Paula Light hosts The Monday Peeve – an opportunity to let rip and have a good old rant. There’s a weekly topic, but you’re free to vent about whatever displeases you.
The husband went up on the roof today with one of our ex-pat friends to fix a leak around the chimney (or chimley as I always say) stack.
This turned into a spectator sport because every male in the street appeared and began offering advice. Another ladder was hoisted aloft, and three of them joined the party on the roof. But this is not the peeve today. That happened after they mended the leak.
They all trouped into the yard and indicated something to eat and drink wouldn’t go amiss. Being a good hostess, I wheeled out the beer and Rakia and knocked up some salad. Nothing grand, a dish of pickled peppers, fresh cucumber in apple cider vinegar, and a tomato salad. Using the last of our home-grown veg, I should add.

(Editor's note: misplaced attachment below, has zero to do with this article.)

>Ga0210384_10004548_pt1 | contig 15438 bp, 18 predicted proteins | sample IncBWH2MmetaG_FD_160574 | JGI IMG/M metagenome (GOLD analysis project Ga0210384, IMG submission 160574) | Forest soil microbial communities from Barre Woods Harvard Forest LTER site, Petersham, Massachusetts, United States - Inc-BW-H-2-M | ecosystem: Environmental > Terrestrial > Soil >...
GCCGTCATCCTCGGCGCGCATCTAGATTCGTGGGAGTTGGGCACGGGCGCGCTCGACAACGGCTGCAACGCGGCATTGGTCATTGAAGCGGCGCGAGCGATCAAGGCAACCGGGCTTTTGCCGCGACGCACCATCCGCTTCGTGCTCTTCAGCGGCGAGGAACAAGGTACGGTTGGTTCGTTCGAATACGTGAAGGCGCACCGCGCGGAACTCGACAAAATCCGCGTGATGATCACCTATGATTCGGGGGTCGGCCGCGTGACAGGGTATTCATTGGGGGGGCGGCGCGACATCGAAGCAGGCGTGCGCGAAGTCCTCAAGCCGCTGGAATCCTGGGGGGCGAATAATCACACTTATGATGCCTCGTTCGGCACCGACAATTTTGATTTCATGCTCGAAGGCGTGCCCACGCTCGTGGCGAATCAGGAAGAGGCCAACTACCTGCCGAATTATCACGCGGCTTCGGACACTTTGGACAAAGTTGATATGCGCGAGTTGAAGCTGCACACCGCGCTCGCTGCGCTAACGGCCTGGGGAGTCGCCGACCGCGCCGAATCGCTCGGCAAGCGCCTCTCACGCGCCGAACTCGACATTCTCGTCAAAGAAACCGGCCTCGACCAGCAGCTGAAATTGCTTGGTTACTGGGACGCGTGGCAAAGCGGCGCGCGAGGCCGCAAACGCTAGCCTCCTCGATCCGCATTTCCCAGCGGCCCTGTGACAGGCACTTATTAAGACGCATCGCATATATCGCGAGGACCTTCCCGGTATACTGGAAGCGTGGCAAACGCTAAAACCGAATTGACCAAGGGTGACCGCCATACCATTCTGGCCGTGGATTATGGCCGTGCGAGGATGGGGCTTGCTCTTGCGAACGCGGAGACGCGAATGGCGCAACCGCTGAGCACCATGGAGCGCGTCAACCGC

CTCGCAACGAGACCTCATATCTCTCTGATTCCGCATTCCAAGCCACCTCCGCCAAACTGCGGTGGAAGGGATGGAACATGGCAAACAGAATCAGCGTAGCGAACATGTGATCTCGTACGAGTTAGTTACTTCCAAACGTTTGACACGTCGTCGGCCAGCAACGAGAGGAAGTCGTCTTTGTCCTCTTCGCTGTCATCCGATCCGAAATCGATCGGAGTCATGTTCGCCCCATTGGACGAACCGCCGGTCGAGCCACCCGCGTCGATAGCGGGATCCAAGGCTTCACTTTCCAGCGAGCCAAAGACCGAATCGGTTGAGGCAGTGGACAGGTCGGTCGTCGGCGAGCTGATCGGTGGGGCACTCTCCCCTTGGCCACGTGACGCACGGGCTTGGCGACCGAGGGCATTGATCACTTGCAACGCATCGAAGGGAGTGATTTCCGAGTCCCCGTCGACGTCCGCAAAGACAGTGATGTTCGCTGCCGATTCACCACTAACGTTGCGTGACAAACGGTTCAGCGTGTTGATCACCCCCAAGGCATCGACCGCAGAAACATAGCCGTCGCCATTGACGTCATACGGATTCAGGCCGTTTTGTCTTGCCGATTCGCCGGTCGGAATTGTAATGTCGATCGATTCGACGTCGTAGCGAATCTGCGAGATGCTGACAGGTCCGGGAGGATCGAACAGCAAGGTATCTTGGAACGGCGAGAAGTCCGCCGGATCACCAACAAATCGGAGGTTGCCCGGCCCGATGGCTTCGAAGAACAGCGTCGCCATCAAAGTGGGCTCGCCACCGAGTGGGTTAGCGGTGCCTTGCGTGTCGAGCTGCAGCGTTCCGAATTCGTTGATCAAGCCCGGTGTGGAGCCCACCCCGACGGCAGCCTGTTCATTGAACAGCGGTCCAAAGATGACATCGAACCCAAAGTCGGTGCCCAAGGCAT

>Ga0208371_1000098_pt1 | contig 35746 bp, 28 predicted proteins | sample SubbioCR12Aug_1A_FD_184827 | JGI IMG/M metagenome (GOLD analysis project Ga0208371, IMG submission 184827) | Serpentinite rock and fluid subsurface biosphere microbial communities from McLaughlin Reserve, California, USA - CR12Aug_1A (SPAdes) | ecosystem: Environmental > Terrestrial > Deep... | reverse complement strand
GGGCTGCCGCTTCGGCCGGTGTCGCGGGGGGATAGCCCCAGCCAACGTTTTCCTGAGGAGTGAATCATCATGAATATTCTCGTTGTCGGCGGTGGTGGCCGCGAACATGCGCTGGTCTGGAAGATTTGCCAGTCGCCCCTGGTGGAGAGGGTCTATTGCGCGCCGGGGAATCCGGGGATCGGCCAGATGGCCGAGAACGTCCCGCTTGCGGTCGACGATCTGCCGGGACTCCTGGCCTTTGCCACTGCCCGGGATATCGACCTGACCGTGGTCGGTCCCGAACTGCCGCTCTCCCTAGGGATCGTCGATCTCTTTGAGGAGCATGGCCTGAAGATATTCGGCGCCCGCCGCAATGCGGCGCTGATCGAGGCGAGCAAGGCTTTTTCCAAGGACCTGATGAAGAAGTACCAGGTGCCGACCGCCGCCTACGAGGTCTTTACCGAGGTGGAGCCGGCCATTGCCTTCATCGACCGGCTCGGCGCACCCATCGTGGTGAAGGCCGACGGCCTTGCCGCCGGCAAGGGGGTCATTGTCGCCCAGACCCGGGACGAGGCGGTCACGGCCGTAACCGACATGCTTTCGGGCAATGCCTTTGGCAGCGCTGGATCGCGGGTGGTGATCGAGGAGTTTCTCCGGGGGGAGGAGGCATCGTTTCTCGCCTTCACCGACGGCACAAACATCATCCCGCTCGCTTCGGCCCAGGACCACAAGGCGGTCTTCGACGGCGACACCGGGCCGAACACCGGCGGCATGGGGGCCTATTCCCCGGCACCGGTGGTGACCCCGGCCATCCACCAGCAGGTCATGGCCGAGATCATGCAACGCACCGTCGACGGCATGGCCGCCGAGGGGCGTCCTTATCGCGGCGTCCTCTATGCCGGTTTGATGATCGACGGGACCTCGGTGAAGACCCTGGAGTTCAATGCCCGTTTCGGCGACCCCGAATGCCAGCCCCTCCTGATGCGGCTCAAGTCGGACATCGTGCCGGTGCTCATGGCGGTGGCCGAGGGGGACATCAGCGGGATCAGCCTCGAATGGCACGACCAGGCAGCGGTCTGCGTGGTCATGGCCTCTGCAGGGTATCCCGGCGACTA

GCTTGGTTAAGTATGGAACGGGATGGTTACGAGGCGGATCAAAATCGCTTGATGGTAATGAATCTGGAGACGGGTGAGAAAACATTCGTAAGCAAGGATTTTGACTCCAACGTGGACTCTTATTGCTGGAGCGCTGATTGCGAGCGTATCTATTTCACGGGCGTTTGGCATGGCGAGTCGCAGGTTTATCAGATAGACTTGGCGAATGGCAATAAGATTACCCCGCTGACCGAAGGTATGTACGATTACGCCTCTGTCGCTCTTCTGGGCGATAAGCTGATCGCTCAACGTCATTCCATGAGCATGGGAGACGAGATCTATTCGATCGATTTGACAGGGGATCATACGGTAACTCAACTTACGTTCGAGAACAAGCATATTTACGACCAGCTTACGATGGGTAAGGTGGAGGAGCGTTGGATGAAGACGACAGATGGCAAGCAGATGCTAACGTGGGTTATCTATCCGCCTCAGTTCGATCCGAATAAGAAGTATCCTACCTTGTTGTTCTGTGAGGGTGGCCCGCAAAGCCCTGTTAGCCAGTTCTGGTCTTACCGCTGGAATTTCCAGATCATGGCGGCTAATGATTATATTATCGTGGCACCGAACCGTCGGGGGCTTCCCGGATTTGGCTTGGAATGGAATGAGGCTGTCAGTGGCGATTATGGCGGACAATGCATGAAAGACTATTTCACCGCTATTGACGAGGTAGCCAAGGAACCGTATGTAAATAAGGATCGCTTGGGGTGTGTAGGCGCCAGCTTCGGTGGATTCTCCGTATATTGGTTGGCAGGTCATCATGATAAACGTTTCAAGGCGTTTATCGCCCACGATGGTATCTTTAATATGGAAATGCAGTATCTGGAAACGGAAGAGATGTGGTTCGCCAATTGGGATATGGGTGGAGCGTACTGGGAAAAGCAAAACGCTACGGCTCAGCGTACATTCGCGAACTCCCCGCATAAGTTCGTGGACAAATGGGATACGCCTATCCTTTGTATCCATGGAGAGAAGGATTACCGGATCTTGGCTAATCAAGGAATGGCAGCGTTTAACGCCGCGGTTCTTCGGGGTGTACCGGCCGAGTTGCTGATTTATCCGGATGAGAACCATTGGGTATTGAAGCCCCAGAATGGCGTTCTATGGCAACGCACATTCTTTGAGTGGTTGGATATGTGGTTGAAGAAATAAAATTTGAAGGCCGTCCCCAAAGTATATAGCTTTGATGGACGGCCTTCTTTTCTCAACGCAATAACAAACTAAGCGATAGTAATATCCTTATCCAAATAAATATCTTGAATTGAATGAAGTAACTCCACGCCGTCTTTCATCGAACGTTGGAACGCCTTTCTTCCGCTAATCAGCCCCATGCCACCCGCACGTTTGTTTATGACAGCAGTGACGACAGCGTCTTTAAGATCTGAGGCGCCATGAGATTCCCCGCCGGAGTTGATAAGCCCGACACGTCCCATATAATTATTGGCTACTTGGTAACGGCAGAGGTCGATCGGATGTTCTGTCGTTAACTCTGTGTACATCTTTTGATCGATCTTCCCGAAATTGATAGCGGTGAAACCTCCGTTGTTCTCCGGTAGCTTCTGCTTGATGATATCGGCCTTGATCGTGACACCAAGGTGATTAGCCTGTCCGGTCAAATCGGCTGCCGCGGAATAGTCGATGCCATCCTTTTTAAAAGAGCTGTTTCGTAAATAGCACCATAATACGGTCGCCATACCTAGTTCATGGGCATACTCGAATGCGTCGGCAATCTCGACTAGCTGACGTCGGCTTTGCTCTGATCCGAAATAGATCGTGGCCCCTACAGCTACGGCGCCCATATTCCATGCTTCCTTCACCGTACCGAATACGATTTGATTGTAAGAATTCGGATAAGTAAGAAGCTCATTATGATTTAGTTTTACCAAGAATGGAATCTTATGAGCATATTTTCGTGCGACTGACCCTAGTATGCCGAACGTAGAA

One member of the impromptu dinner party took a mouthful of the tomato salad and disappeared down into the garden. He came back with a handful of parsley, which he tore up and threw in the bowl of tomato.
I watched with gritted teeth as this bloody heathen trashed my lovingly prepared balsamic vinegar and basil-infused delight of tomatoes with lemon juice and mozzarella. Apparently, the only herb to put with tomato is parsley: nothing else will do.
Then he decided the food wasn’t salty enough for his tastes and added a ton of the ruddy stuff. Not only to his dish but all the bowls on the table. He sat back with a look of joy while the rest of the group winced and refused second helpings.
The final nail in the coffin for this man ever being invited back to my house was his insistence on dipping his bread straight in the ramekin of salt and eating it.
Miguel de Cervantes said it is a true saying that a man must eat a peck of salt with his friend before he knows him. Well, this guy at my table should have friends pouring out of his arse. But he didn’t make any today.
Maybe the quote needs an amendment? Something like: providing you don’t ruin the host’s food by pickling it in salt.